Climate Stabilization Wedges

by Richard T. Stuebi

The most useful framework for considering solutions to the climate change problem was developed by Professor Robert Socolow of Princeton University.

In a pathbreaking August 2004 Science paper, Socolow (with fellow Princeton co-author Stephen Pacala) coined the concept of “stabilization wedges” to illustrate the types and magnitude of actions that would be required by society to stabilize the climate. Each “wedge” corresponds to one gigaton per year of worldwide carbon reductions by 2050; seven wedges are estimated to be required to cap CO2 concentrations to less than 500 ppm and thereby achieve climate stabilization. (Incidentally, this translates to a global emission reduction of about 1/3 relative to projected business-as-usual levels.)

It is then fairly straightforward mathematics to postulate actions that can achieve one wedge. For instance, an increase in fuel economy from 30 mpg to 60 mpg for 2 billion cars achieves one wedge. The authors then imagine several hypothetical mutually-exclusive wedges, to demonstrate that climate stabilization can be achieved just by using the palette of technologies that are already commercially available (wind, nuclear, solar, efficient lighting, land-use practices, etc.).

At last July’s annual conference of the American Solar Energy Society held in Denver, the plenary discussions were framed around designing relevant climate stabilization wedges for the U.S.: what it would take for the U.S. to achieve its necessary contribution to climate stabilization — a more severe challenge, requiring about a 60-80% emission reduction by mid-century. These plenary discussions, and the resultant calculations, have been aggregated into a new report that presents wedges of emission reduction strategies that the U.S. could undertake.

The results suggest that the U.S. can achieve the required emission reductions through a mix of energy efficiency and renewable energy options alone — without requiring a mass-shift to nuclear. In other words, a robust move to the rich mix of available renewable resources in the U.S. — wind, geothermal, solar and biomass — along with a dedicated focus to capturing the vast efficiency improvement opportunities that can be found in our relatively wasteful energy system can alone produce an aggressive emission reduction to get us to climate stabilization.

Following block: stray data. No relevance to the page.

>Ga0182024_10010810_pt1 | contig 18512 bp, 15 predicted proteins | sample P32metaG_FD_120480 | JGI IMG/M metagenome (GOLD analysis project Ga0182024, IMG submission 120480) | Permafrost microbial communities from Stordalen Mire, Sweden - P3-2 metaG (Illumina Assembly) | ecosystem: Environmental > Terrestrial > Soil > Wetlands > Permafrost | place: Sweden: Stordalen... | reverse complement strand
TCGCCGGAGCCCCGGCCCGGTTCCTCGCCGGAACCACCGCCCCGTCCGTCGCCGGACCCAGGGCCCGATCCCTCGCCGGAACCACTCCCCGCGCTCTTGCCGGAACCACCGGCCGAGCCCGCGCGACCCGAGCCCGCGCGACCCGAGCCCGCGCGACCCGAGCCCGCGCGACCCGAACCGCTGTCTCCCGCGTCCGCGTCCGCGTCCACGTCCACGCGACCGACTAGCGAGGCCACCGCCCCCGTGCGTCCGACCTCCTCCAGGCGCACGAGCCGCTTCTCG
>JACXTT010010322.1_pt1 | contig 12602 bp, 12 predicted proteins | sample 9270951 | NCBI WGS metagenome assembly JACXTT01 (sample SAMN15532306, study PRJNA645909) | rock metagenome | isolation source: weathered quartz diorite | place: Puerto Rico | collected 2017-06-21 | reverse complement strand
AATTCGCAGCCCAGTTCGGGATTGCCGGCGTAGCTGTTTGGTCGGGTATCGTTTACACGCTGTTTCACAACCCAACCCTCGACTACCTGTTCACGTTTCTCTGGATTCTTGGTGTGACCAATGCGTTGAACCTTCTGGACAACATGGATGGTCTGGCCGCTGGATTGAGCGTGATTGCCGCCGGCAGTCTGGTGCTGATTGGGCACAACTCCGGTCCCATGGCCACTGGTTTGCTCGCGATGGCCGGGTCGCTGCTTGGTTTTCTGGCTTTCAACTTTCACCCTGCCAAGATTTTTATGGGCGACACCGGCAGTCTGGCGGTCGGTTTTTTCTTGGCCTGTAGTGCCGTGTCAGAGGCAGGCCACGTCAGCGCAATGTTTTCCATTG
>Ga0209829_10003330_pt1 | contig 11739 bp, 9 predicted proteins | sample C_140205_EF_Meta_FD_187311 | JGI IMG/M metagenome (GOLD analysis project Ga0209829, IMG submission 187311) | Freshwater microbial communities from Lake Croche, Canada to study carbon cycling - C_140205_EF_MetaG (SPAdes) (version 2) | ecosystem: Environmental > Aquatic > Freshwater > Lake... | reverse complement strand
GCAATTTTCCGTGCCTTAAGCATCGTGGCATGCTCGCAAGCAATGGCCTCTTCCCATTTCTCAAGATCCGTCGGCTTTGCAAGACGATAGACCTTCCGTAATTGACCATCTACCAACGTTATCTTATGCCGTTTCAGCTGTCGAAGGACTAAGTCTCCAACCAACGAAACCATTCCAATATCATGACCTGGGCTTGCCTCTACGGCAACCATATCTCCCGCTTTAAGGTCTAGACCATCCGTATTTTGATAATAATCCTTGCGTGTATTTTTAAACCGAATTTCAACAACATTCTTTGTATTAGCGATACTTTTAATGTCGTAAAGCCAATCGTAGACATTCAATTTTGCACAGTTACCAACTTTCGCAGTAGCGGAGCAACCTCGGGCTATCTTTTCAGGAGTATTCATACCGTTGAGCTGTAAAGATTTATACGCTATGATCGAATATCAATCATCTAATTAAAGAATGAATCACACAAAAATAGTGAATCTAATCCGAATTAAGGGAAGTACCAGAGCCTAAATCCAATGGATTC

Technology advancements can only make it more economic, but the point is: we absolutely can achieve climate stabilization, if we have the will to employ the technologies we already have at hand.

Richard Stuebi is the BP Fellow for Energy and Environmental Advancement at The Cleveland Foundation, and is also Founder and President of NextWave Energy.

1 reply
  1. Bill Barney
    Bill Barney says:

    Thanks for this great posting. I will have to go dig up the Science article and read it. I will also link to your article from Our Task Blog (http://www.ourtask.org/blog.html) so the folks over there can read it. OT Blog is part of an intergenerational dialogue in support of the generation(s) that will have to clean up this mess. Last week Chemical and Engineering News had a great article about the Cherokee Investment Partners' offer to clean up the Bhopal site, and its cool to angry reception from the Indian government and local activists. The article is here for subscribers :http://pubs.acs.org/isubscribe/journals/cen/85/i06/html/8506bus1.html?emFrom=emLoginThe fact that a free cleanup offer for one of the world's most notorious sites would result in so much hostility and foot-dragging is an example of why some problems are persistent: the resources and political will are there, but some of the stakeholders have an interest in perpetuating the situation. (I am not specifically criticizing the local activists who object to anyone but Dow paying for the cleanup–but I wonder if they are chasing a lost hope at the expense of the kids who live near and play on the contaminated site today.)Best regards,Bill

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